Whenever I make time to peep at my blog statistics I am struck by the higher number of hits for Tryfan than for any of my desperate attempts to point people at my books. Tryfan is a fine mountain in Snowdonia and I scaled its summit with the help of John last year. North face, too, with a mighty scramble just to reach the first stile out of the carpark! I often wonder whether all those thousands of mountain climbers seeking expert help and information about Tryfan, find my blog and think what on Earth have we here? Books, who wants science fiction books when they could be reading about mountains?
Even odder are the large hit rates I get for car in hedge. Yes, I encountered a car parked at right angles to the road and neatly into a hedge, but I can’t find it on google any more. Yet plenty of folks somehow hit my blog because I plonked it in here.and now I’ve done it again. More hits. Maybe a car in hedge afficianado will also want to buy my Exit, Pursued by a Bee book or at least glance at the fantastic video trailer for it at http://www.youtube.com/watch?v=cnr-135u84c
I still look at it, even though my clicks on it don’t add to the score there. It’s the clip of the animated spheres in orbit that grab me. So uncannily like the ones in my book. They do exactly as in the clip. Anyway they are so hypnotic, dreamy…
A marvelous endorsement to Exit arrived today from a writer who inhabits several forums. Her avatar is ~bintarab. Note the tilde ~ what a lovely name to call a scriggly line. She found a few typos in an early version of Exit and at my request was good enough to read it through again to note exactly where they were. She says this: “Since I read through it a second time to make my list, I pulled out the quotes that interested me enough that I might mention one or two of them in a book review; turns out they’re the witty quips and turns of phrase that were poetic descriptions to me. But for all that lovely humor, I did it again: I nibbled my fingernails from about page 197 on. How stupid — I knew exactly what was going to happen, there’s no justification for nail-biting, no suspense, no tension — but there was! It’s proof to me of how good your story is, Geoff, that you enraptured me even the second time around as I was looking for errors! Makes no sense, but kudos to you for it! Best sci-fi book I’ve read in a loooong while.”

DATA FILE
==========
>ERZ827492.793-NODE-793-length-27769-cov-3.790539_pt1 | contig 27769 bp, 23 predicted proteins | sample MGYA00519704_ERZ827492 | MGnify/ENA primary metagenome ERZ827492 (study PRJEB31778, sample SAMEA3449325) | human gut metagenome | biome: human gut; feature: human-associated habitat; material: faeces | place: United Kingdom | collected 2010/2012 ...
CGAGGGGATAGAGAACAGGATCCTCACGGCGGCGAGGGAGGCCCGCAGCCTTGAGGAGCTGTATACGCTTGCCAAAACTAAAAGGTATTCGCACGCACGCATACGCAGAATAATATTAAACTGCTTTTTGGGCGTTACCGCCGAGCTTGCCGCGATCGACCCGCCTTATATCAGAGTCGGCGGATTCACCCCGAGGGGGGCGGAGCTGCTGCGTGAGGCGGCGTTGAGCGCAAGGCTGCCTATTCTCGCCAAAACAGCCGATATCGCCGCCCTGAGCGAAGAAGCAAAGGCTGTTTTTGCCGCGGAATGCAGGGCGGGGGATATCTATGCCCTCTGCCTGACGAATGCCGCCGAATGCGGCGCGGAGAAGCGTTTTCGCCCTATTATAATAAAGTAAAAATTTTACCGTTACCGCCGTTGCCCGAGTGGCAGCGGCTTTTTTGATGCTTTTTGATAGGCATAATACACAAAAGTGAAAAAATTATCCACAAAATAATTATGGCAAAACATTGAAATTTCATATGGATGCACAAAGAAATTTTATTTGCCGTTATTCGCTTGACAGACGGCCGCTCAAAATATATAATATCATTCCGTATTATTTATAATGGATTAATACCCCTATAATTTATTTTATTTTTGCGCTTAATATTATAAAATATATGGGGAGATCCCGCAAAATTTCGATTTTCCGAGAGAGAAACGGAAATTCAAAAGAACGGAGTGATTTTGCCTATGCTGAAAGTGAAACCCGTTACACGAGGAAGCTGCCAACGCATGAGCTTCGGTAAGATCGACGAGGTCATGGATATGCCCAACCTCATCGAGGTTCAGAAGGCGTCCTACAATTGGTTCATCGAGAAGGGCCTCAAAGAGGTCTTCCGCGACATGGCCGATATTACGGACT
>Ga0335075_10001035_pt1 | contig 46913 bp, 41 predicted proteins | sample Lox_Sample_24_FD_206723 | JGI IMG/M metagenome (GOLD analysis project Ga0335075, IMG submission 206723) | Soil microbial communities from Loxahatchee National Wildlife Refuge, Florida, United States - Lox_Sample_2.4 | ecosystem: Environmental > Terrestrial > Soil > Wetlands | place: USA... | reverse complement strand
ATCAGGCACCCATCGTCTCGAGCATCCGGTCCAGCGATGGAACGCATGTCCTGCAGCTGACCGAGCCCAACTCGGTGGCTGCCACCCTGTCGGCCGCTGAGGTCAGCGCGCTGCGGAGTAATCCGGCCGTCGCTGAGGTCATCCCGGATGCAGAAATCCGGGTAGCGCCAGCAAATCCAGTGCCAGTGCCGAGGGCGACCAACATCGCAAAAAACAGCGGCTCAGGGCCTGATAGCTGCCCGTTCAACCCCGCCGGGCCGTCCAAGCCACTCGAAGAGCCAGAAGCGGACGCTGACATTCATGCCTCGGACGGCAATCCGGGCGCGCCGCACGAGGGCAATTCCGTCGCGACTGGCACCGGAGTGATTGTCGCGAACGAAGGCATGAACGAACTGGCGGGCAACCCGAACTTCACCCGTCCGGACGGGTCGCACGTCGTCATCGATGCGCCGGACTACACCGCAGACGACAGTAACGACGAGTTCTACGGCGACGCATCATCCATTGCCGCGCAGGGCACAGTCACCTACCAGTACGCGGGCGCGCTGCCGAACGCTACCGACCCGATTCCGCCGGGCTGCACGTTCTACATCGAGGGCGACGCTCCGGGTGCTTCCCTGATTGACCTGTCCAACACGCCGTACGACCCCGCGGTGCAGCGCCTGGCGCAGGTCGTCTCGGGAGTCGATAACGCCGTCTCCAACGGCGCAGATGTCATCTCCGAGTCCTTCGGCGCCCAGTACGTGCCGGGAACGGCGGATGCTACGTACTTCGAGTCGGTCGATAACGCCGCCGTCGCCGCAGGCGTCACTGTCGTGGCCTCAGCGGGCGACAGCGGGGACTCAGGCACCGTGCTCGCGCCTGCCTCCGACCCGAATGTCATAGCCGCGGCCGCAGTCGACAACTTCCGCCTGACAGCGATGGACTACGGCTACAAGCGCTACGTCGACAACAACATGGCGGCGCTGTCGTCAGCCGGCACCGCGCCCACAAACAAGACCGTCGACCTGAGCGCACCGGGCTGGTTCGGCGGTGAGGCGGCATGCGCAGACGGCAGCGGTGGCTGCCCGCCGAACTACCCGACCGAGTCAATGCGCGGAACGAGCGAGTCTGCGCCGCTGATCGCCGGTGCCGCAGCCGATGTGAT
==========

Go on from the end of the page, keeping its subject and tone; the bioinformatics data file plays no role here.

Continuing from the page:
Wow. I want to marry you! I’d have to ask my wife first, just to check she’s OK for multiple wife arrangements.
I am rewriting Exit as an audio script – Double Dragon Publishing is going into audio books and I want Exit to be in there. I know I could read the whole of the book myself and use Audacity to record it with a microphone, but my voice is slow Gloucestershire, and the main voice in the book is Phoenix American young woman! Anyway I bet it will be another work of art when finished. There are still some ebooks left if you want to spend that change from the bus – here